In the hardest-hit sector, Los Angeles City Councilman Hal Bernson's 12th District, 86% of the nearly 2,600 mobile homes were significantly damaged, according to state records. By way of rough comparison, 38% of the 55,000 conventional single-family homes in the district have been issued building permits to repair quake-related damage.
At the 600-lot Oakridge park in Sylmar, eight fires raged, triggered by mobile homes that smashed into gas meters and supply lines. Fifty-seven homes burned, another 12 were so badly twisted that they were rendered total losses, and most of the rest were tossed off the piers they were perched on.
It could have been worse, said manager Ginny Harmon. "I thought we'd lose the whole park."
After such disasters, taxpayers must shoulder much of the burden.
Take the cost of renovating mobile homes after the Northridge quake. Although comprehensive aid figures are not available, the Federal Emergency Management Agency says it has spent more than $100 million to repair mobile homes and equip many with quake-resistant bracing systems. The agency also has spent more than $5 million to help California mobile home residents affected by this year's floods.
Along with siphoning off tax dollars, the safety problems undermine what a report from the congressionally appointed National Commission on Manufactured Housing last year called the industry's "enormous potential" to provide quality housing for people with "very modest incomes." A 1993 survey put the median income of mobile home residents at $22,300 and found that more than half of manufactured housing had a market value of less than $15,000.
But it is not only the poor or near-poor who are drawn to manufactured housing. Many people, particularly retirees, come to mobile home parks for amenities such as swimming pools, social activities and a neighborly atmosphere--an atmosphere that, statistics show, is also overwhelmingly white.
"They are looking for more of a sense of community," said Allan Wallis, author of a 1991 book on social and economic issues shaping the mobile home industry.
Or as Bailey, 77, who in her working days operated a restaurant, put it: "Mobile home living to me is just a big family."
Safety advocates and industry officials have plenty of disagreements, but there is consensus that the average mobile home being built today is a good product. "If properly installed, the modern manufactured home is as safe as any other dwelling," said Hadley of the Manufactured Housing Institute.
The trouble is, as he conceded, "we have an installation problem that must be solved."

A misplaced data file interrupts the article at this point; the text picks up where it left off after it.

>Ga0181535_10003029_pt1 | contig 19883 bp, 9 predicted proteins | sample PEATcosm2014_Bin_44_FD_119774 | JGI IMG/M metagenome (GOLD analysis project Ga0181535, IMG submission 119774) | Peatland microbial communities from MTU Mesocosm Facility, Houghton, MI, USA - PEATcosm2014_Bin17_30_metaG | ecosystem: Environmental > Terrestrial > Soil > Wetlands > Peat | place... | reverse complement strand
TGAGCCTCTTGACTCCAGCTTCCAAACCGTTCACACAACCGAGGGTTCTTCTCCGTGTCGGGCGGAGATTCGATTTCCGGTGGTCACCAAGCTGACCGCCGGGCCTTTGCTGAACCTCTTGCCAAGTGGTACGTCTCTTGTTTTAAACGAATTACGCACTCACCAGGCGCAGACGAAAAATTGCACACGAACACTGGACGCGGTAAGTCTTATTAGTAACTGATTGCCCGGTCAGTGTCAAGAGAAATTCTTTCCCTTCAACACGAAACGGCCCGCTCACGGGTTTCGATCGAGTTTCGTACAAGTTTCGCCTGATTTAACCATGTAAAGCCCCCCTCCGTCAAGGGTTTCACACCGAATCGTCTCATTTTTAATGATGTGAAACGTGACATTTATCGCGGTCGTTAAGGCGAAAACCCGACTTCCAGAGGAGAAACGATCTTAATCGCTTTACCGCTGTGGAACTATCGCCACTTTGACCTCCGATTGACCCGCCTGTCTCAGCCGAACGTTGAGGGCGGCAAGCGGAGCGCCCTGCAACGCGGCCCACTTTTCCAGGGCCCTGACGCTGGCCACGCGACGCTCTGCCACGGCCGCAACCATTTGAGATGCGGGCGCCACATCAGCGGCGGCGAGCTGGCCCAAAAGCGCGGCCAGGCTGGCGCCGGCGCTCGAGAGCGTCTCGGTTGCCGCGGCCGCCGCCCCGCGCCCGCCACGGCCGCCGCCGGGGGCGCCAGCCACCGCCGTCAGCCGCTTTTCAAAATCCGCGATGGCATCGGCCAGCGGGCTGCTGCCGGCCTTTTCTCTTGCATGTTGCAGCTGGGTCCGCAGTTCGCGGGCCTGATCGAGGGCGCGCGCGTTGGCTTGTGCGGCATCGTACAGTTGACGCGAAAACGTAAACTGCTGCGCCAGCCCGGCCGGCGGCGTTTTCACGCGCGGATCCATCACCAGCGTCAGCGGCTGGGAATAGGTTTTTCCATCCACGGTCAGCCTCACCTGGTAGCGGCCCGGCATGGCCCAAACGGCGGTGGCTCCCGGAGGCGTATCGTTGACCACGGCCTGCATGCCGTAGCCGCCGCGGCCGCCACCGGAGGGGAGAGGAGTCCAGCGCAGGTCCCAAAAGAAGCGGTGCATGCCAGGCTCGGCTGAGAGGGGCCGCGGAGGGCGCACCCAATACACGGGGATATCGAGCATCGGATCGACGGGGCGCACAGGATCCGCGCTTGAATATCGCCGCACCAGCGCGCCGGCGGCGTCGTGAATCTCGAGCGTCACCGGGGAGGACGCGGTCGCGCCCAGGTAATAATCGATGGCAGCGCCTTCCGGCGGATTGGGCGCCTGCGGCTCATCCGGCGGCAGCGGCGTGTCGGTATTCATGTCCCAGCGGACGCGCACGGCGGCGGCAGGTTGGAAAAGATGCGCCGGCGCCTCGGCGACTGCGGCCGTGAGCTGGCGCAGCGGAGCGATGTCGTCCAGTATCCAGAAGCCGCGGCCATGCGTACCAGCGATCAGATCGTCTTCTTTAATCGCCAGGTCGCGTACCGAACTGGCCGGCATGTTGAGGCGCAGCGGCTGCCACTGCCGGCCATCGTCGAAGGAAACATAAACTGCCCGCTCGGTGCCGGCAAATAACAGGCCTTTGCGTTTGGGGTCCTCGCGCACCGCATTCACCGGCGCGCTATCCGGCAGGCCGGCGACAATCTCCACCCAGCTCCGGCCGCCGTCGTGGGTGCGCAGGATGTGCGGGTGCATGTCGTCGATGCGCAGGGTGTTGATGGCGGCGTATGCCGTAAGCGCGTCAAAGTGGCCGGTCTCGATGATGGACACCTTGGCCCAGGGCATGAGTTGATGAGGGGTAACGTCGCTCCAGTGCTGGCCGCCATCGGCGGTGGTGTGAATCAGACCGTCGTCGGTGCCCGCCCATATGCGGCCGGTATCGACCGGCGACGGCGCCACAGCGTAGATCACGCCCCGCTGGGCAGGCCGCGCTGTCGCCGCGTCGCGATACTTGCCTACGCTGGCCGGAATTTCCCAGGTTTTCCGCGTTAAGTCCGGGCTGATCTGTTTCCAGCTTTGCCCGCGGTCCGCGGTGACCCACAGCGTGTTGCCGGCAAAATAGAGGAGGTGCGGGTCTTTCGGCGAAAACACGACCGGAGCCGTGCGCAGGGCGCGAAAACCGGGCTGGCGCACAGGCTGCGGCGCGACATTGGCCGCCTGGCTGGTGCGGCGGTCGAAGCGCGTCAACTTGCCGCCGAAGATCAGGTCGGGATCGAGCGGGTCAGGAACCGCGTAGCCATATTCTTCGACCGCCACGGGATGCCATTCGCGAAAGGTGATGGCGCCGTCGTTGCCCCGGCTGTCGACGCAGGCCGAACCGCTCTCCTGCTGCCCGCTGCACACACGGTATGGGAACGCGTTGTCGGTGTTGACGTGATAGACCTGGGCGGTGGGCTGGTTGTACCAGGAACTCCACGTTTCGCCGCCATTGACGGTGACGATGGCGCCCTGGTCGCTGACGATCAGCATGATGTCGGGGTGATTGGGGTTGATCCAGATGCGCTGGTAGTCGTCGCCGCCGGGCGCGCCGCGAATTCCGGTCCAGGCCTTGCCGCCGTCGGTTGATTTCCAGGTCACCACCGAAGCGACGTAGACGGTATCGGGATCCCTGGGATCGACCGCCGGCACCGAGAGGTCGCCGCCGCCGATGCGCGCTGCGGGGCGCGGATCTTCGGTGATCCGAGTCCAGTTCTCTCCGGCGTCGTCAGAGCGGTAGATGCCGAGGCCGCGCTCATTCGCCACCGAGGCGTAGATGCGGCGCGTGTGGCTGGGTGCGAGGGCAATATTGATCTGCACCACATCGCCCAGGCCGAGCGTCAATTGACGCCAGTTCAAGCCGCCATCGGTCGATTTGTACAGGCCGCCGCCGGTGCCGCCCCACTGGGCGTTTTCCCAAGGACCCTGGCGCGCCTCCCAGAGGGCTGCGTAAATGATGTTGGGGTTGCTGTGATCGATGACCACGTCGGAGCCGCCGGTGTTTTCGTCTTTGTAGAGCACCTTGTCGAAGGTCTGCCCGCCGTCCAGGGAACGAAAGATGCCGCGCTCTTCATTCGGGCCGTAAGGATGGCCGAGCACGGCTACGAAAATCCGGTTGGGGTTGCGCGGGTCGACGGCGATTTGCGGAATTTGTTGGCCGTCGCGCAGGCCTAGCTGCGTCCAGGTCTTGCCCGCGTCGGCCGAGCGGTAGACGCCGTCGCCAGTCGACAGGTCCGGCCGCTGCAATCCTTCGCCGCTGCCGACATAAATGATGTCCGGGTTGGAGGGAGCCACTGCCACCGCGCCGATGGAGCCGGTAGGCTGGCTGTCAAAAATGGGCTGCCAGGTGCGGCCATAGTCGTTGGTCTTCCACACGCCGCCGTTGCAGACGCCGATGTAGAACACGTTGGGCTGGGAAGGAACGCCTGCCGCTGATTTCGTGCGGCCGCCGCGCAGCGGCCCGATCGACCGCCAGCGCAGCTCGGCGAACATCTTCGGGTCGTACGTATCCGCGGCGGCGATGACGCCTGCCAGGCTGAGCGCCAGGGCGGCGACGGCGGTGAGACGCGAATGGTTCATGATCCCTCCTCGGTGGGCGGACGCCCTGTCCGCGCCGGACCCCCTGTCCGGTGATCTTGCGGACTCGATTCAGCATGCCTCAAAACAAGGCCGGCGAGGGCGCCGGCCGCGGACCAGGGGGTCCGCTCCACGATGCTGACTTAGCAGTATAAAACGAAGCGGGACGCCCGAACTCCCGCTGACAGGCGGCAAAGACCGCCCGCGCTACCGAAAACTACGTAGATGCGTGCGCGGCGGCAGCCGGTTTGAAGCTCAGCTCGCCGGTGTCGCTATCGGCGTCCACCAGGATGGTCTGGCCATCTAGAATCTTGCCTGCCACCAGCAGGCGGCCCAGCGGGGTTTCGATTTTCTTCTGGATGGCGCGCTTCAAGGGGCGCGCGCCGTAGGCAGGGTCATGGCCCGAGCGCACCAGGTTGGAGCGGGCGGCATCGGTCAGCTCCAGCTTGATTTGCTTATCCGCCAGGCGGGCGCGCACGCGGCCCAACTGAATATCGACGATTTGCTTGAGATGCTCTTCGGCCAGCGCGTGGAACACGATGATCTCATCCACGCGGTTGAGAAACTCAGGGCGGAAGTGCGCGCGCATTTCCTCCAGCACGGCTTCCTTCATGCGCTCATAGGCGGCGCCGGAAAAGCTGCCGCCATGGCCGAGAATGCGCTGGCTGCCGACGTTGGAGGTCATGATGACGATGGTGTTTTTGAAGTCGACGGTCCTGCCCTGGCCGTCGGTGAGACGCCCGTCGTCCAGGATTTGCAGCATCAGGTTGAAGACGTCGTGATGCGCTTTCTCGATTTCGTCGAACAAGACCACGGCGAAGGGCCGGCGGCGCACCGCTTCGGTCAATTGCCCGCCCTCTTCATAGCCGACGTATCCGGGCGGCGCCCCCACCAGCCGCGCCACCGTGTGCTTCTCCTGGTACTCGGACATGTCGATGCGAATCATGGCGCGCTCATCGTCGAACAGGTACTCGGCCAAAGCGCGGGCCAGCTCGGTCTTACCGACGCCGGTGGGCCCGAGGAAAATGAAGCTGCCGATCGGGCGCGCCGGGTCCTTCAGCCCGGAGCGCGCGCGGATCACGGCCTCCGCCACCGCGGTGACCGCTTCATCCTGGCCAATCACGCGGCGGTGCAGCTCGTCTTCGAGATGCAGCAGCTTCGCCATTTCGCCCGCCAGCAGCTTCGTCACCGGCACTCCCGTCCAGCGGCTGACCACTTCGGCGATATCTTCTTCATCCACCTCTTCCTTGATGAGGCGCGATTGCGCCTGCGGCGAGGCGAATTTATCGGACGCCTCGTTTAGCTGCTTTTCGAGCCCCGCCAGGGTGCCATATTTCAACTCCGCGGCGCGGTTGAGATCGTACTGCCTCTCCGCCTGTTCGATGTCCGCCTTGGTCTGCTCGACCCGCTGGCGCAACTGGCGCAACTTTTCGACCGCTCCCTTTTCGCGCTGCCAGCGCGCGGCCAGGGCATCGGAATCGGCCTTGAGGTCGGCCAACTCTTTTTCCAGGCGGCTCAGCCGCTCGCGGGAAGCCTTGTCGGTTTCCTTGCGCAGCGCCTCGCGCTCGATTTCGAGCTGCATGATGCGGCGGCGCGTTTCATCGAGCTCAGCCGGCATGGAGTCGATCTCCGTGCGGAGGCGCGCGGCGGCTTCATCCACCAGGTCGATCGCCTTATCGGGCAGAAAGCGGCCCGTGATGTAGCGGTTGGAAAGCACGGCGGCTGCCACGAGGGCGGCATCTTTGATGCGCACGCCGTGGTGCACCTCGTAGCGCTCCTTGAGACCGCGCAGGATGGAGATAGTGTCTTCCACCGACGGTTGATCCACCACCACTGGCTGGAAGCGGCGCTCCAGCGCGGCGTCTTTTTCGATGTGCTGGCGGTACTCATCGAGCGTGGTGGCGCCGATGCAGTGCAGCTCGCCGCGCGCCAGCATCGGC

Techniques to solve, or at least mitigate, that problem certainly exist. New, double-wide homes can be more securely installed, engineers and safety advocates say, for $400 to $1,200, depending on regional conditions. These tie-down systems, normally designed as a safeguard against high winds, use metal straps to secure a home to anchors sunk into the ground.
(The Los Angeles Unified School District, which like other school systems sets its own installation standards for mobile home-like temporary classrooms, requires tie-downs. In the Northridge earthquake, that paid off: The district says only one of its 200 "relocatable" classrooms slipped, and it sustained only minor damage.)
For the typical mobile home in California, state officials say, earthquake-resistant bracing costing around $2,600 can reduce seismic hazards. The devices, when they work properly, "catch" homes before they can move far enough to cut gas lines or tip over.
Increasingly, manufactured homes are being put on private lots. In some cases, these residences are securely bolted to poured concrete footings, much like conventional homes.
In traditional mobile home parks, though, that kind of permanent installation is almost unheard of.
That's largely because of the relatively high cost and the availability of cheaper options, such as the tie-down and earthquake-bracing systems. But another reason is that current laws, regulations and practices were devised with trailers in mind rather than today's mobile homes, which often are moved only once--when they are transported from the factory.
Where they are employed, the latest installation equipment and techniques are a comfort to residents. Hazel McAlister and her husband of 50 years, Jack, decided to move back to Oakridge even after their previous home was incinerated in a gas-fed fire sparked by the earthquake. She feels that her new, 2,100-square-foot home with its improved bracing system--paid for with $125,000 in insurance money--is secure.
"We know the danger that can happen without bracing, or with minimal bracing," she said. "Prevention is always better than having a tragedy."